Here’s where they’ll typically buddy:

Go-to-market strategy

Product marketers are experts in identifying the perfect market for a product or service, they know everything about existing and prospective customers and they know how to map a product’s solutions to meet the audience’s needs. The marketing team are experts at bringing that knowledge to life in order to target that audience effectively.

Content writing

Product marketers and traditional marketers are responsible for the messaging and narrative that helps position a product as the buyer’s first choice, but product marketers in the majority of cases aren’t copywriters and that’s where marketing should step in.

Product marketers know the message and story to convey, who to convey it to, and at what time it needs conveying- but marketing is responsible for turning that knowledge into blog posts, ad copy, and press releases. While product marketers are the experts in the who, what, and where, marketers are experts at putting those elements into context and perfecting the tone that resonates best with the intended audience as well as which content works best.  


Product marketers know where to find customers, they’re consistently engaging with them, whether that’s at networking events and conferences, on various social media platforms or the forums they hang out online. And while marketers are great at where to place the content to reach them, courtesy of their segmentation work, product marketers hold the key to targeting geographical audiences in a way that could effectively alter an entire marketing campaign. By utilizing their know-how, marketing can hyper-target an audience with content that speaks to them specifically.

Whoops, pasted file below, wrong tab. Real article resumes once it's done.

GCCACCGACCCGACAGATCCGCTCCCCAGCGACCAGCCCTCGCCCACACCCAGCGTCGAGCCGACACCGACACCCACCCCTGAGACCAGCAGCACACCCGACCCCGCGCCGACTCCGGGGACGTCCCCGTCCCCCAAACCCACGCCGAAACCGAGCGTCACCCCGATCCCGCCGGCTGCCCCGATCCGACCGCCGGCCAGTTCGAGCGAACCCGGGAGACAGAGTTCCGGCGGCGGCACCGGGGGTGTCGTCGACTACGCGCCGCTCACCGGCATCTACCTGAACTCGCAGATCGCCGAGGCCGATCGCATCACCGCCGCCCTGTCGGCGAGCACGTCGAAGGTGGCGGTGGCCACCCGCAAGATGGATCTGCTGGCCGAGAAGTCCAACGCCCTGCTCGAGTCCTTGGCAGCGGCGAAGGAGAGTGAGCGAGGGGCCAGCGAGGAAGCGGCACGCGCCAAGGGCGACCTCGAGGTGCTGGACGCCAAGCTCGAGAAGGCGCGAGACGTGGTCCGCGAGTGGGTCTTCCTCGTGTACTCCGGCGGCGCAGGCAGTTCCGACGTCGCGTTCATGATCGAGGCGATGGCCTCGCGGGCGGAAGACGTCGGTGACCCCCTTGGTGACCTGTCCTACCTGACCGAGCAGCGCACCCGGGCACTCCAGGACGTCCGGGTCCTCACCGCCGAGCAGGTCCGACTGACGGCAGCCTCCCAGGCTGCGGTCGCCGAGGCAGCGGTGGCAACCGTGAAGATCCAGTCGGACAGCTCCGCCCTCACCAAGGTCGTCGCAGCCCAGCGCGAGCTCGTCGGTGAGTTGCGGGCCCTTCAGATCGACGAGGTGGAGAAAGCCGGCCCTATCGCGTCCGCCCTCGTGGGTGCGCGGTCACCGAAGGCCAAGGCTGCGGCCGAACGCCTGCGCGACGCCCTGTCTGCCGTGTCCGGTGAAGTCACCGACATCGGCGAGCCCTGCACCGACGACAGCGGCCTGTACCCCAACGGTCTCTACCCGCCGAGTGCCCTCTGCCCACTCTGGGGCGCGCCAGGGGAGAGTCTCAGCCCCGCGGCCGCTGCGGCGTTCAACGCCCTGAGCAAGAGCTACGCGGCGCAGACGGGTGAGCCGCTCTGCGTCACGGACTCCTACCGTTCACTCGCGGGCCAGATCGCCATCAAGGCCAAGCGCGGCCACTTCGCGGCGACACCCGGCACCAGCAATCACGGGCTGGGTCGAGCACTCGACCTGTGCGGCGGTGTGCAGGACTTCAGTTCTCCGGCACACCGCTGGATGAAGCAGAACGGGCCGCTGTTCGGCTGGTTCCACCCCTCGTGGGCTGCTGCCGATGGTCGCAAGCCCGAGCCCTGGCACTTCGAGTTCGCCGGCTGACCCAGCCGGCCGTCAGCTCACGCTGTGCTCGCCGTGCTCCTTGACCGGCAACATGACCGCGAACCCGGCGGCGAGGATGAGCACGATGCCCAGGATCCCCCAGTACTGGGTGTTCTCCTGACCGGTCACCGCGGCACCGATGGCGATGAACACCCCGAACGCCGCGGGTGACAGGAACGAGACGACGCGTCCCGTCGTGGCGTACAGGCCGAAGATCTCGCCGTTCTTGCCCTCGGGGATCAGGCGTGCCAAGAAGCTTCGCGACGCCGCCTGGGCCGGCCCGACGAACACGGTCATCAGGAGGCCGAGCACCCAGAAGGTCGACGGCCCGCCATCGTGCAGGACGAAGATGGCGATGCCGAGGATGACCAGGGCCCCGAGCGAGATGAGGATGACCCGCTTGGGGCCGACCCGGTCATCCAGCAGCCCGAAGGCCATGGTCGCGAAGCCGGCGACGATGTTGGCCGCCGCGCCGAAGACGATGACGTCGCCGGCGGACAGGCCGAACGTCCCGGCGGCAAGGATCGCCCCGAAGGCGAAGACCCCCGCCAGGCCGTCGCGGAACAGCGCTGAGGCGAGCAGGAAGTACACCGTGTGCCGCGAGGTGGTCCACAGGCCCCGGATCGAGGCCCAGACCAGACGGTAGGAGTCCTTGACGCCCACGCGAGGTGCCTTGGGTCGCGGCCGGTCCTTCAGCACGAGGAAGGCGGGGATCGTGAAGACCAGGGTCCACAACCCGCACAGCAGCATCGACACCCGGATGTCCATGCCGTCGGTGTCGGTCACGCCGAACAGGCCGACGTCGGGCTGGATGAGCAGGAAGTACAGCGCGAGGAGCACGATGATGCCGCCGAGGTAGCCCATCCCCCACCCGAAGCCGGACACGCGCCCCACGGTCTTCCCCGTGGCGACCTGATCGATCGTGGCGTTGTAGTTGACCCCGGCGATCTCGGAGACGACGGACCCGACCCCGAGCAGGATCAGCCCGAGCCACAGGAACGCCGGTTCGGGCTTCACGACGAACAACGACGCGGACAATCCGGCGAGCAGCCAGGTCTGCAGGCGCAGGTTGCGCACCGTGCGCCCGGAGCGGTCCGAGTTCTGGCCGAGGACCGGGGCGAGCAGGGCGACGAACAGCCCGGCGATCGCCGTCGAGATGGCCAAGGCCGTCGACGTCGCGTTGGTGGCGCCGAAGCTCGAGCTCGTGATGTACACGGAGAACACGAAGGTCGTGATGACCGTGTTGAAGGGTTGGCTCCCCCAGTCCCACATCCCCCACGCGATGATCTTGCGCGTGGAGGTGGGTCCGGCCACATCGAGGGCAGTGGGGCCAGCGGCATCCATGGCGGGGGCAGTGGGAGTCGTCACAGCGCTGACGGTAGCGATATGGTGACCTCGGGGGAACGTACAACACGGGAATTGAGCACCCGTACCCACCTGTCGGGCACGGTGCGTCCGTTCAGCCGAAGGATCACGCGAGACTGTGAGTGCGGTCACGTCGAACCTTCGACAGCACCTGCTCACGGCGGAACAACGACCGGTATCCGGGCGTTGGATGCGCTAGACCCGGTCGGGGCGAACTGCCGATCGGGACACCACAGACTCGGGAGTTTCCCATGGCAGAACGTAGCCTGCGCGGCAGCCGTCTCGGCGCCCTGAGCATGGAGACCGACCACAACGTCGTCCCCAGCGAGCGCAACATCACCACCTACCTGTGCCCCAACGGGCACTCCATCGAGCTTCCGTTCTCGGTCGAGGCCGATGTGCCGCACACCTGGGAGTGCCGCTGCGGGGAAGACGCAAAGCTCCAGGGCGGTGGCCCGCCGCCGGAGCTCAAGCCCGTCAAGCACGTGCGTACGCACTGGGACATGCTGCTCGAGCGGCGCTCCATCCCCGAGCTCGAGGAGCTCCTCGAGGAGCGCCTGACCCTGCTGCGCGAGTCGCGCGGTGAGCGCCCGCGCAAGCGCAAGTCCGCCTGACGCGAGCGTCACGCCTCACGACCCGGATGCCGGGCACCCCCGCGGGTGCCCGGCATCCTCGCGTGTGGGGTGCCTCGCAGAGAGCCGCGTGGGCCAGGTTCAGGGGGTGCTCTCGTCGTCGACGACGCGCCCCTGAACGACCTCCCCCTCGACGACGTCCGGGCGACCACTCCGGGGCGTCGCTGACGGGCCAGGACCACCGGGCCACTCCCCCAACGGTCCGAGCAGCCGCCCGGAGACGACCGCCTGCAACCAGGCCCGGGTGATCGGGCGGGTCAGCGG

Now we’ve talked about how marketing and product marketing work together, let’s take a look at where both skill sets combine/crossover to turn a lead into a customer.

“Product people need to think more critically about things like the user experience and time-to-value. And marketing people need to be fully immersed in the product.” - Marcus Andrews, Group Lead, Product Marketing, HubSpot

The marketing funnel

The marketing funnel is a visualization tool used to understand the process of turning leads into paying customers from a marketing perspective.

There isn't one definitive version of a marketing funnel, depending on your industry, your funnel  might contain different actions or more stages, but the diagram below does a good job of highlighting the most relevant and frequently used stages.

Courtesy of powered by search 

As you can see there are three top-line parts to the marketing funnel that both traditional marketing and product marketing play an important role in.

They are awareness, evaluation and purchase. Let’s take a look at each stage, the consumer’s needs, and the cross-pollination of the two roles.


Awareness is the earliest stage in the buying process, where consumers are looking around for a solution, researching different products, and generally getting to know brands. At this stage,  they know very little about your business and your product so first impressions are everything.

The following types of content have proven to work exceptionally well early on:  

  • Blog posts
  • Infographics